Capacity, lasting powers of attorney and the Court of Protection – what GPs and practice managers need to know
We all want to manage our own affairs, but it is worth considering what we would do should we become unable to do so. Ideally, individuals would consider the implications and make contingency plans while still young and fit, but inevitably, many people put off this decision until they are elderly, and often until concerns about their capacity have already arisen.
Lasting powers of attorney
Since 1 October 2007 the answer for those wishing to prepare for future incapacity has been to make lasting powers of attorney (LPAs). There are two types of LPA: one for health and welfare and one for property and financial affairs. The health and welfare LPA allows attorneys to make decisions about medical treatment, moving into a care home and day-to-day living decisions, such as diet and dress. The property and financial affairs LPA allows attorneys to make payments, sell property on the donor’s behalf and deal with taxes and benefits. Prior to the introduction of LPAs it was possible to make enduring powers of attorney, which were similar to LPAs for property and financial affairs.
The way LPAs work is that an individual – known as a donor – chooses attorneys to act on their behalf if they lose capacity at some point in the future. Donors can choose one or more attorneys, as well as replacement attorney, who can step in if one or more of the original attorneys is unable to act. Attorneys can either be appointed to act jointly (which means they all have to agree to all the decisions made) but more usually they are appointed jointly and severally, which means they can make decisions alone if necessary. Typically an individual would appoint their spouse and children as attorneys, although if their affairs are complicated they may choose a professional, such as a solicitor.
Some patients may ask their GP to act as attorney in relation to a health and welfare LPA. While the British Medical Association’s (BMA) view1 is that there is nothing to prevent doctors taking such a role, the doctor in question should be aware of the potential for conflict of interest and the doctor acting as an attorney should not be involved in any initial assessment of the capacity of the individual to make a LPA.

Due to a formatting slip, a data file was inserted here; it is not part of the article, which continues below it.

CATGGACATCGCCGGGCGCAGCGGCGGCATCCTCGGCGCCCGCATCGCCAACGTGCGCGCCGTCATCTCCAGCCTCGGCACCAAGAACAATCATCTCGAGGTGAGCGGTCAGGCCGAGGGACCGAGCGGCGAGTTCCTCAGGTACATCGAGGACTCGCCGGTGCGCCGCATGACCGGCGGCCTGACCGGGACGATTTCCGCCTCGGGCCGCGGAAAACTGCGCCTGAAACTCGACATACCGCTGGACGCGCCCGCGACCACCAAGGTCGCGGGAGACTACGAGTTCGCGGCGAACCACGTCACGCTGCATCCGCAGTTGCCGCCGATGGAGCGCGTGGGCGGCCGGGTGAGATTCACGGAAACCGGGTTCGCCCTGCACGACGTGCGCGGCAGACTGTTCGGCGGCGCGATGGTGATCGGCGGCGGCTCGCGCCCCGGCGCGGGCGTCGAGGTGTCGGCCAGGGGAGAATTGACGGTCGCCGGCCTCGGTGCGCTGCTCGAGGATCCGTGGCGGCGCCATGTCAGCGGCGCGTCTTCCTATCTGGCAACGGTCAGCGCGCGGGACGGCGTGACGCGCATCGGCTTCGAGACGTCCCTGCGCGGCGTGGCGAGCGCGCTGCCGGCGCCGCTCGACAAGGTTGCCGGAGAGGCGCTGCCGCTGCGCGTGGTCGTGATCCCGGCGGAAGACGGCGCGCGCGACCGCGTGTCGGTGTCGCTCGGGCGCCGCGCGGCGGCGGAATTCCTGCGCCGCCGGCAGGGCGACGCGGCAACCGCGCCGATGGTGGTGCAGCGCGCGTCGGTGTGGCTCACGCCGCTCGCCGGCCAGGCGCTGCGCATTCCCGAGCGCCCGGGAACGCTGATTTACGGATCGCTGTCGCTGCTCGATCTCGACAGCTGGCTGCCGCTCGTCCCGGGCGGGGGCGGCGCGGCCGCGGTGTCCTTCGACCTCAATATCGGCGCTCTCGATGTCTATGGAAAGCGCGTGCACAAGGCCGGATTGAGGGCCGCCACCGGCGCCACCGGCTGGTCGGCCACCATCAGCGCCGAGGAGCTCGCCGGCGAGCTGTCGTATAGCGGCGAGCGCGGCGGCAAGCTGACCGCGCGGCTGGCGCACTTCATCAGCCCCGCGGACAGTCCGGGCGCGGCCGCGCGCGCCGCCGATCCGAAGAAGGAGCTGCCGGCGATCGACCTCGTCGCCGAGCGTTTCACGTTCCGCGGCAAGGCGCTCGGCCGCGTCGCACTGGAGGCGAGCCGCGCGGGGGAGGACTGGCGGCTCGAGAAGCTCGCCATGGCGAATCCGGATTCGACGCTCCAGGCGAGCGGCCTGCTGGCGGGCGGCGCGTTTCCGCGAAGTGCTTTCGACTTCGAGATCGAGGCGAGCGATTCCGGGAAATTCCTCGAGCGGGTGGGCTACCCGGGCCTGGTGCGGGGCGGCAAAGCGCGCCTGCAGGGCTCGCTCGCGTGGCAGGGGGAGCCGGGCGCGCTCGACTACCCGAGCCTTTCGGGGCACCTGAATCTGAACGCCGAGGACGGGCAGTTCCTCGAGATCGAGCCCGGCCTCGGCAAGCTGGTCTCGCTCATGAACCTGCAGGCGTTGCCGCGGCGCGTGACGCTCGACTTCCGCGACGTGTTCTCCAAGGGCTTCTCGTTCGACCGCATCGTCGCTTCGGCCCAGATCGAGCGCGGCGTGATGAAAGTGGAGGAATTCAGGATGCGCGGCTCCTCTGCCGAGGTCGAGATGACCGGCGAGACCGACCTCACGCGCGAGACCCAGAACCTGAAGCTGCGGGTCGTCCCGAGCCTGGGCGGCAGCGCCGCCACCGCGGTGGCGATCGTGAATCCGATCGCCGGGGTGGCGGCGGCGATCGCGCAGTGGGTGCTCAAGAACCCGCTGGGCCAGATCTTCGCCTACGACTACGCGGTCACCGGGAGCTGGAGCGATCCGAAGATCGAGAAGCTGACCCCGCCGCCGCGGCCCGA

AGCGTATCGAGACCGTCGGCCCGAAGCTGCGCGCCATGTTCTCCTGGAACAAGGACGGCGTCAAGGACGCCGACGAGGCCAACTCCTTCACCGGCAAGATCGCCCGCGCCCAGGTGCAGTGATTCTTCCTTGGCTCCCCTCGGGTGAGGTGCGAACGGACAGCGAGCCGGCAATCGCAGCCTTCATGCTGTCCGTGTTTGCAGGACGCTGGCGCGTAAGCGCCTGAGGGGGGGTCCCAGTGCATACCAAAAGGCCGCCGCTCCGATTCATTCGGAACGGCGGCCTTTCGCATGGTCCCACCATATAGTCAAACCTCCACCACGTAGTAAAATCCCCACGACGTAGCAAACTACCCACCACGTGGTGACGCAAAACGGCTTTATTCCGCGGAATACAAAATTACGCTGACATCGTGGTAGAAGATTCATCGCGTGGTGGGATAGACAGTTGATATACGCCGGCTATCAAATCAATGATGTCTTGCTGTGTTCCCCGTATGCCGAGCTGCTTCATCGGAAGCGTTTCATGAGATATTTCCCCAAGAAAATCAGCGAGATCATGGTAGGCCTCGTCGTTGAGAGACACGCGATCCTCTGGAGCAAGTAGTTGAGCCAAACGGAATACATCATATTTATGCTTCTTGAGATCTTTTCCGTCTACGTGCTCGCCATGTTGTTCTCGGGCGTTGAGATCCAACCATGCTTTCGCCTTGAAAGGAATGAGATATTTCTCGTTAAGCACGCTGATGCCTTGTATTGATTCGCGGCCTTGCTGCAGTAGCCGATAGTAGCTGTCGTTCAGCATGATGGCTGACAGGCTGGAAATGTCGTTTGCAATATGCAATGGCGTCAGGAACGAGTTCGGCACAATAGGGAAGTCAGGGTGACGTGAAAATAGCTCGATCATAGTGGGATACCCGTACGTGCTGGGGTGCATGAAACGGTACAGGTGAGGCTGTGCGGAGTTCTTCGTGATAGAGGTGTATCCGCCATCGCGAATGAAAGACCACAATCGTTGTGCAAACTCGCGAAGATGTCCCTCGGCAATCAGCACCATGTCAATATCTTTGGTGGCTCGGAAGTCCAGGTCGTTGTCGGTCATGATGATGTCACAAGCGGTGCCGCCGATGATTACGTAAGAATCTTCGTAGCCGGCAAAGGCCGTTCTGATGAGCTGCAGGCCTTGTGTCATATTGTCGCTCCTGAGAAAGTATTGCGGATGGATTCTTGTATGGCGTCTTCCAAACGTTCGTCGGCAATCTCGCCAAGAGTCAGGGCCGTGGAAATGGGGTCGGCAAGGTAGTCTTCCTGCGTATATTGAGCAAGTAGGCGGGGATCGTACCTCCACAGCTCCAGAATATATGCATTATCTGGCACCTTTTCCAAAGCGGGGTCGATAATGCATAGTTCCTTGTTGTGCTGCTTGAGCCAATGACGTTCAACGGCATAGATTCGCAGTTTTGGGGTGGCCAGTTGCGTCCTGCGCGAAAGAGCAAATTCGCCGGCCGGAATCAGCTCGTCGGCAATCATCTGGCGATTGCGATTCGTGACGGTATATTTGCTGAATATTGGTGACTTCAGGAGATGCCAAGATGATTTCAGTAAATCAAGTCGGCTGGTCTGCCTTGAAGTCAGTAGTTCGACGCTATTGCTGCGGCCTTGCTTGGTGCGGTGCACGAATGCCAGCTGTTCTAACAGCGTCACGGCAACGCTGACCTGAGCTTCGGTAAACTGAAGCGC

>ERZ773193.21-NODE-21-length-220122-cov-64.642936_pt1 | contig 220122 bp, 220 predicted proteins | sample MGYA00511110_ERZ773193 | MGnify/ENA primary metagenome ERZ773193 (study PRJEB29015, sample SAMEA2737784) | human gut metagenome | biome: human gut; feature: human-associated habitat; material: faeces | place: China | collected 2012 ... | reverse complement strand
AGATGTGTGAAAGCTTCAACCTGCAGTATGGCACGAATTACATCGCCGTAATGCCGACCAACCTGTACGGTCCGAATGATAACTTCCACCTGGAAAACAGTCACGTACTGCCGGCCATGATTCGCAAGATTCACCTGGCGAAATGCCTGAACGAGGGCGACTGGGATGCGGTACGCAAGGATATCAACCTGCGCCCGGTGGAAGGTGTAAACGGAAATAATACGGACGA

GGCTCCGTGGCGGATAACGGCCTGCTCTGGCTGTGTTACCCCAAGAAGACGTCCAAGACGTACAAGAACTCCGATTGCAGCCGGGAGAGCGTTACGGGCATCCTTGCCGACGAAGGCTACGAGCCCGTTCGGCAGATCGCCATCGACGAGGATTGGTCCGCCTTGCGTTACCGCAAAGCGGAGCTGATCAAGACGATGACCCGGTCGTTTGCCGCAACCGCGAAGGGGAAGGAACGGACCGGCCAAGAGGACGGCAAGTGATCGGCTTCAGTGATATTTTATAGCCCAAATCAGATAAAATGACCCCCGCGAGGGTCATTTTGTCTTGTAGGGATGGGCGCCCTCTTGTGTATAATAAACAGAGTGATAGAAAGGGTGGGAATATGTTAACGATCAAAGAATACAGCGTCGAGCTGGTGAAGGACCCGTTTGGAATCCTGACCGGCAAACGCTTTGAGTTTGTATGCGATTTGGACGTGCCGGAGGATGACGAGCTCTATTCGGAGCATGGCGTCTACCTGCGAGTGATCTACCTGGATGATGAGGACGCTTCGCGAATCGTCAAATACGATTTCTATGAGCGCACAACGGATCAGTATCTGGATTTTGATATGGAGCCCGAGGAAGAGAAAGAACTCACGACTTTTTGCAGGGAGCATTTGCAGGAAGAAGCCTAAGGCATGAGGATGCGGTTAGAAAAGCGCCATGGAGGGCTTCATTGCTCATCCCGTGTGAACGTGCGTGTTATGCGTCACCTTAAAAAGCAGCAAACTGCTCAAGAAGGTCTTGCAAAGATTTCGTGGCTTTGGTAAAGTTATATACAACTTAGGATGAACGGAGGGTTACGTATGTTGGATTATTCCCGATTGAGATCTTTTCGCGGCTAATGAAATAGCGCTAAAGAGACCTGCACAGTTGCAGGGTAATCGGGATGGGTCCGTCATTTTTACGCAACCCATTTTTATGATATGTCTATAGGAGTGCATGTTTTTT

LPAs are usually registered as soon as they have been completed. The property and financial affairs LPA can then be used immediately, even if the individual still has capacity (unless the donor decides against this) while the health and welfare LPA can only be used in relation to decisions that the donor cannot himself make.
In order to make a valid LPA it is necessary for someone to provide a certificate confirming that the individual in question has the capacity to make an LPA. The certificate provider can either be a professional, such as a solicitor or doctor, or, alternatively someone who has known the donor personally for more than two years.
Many solicitors, if there is any doubt at all about a client’s capacity, will ask a medical practitioner to be the certificate provider. This is to guard against abuse and to ensure that the donor is entering into the LPA of his or her own free will and is not being coerced into doing so by family members. So, if a GP is asked by a patient, or by one of their relatives, to act as a certificate provider what should they bear in mind and what are the relevant legal tests?
It is important to understand that even if a person is far from the peak of their mental abilities they may still have the capacity to enter into an LPA. As section 1 of the Mental Capacity Act 2005 (see Resources) states:
l A person must be assumed to have capacity unless it is established that he lacks capacity (section 1(2)).
l A person is not to be treated as unable to make a decision unless all practicable steps to help him do so have been have been taken without success (section 1(3)).
The starting point for a GP asked to act as certificate provider is the Mental Capacity Act 2005, and more specifically section 2. The test for capacity, which applies only in relation to the Mental Capacity Act 2005, is set out in section 2(1): “For the purposes of this Act, a person lacks capacity in relation to a matter if at the material time he is unable to make a decision for himself in relation to the matter because of an impairment of, or a disturbance in the functioning of, the mind or brain.”
In (section 2(2)) it says: “It does not matter whether the impairment or disturbance (referred to in the test for capacity) is permanent or temporary.”
Capacity to make LPAs was considered in the case of Re Collis2 where the judge, Denzil Lush, said: “Mental capacity is ‘issue-specific’. This means that the capacity required to create an LPA is not the same as the capacity to manage one’s property and financial affairs generally, or the capacity to make a will or a gift or a loan, or the capacity to decide on a certain course of medical treatment, or the capacity to decide whether to live in a residential care home.”
So if a patient appears in your surgery and asks the GP to act as certificate provider how should the GP decide whether they are capable of making an LPA?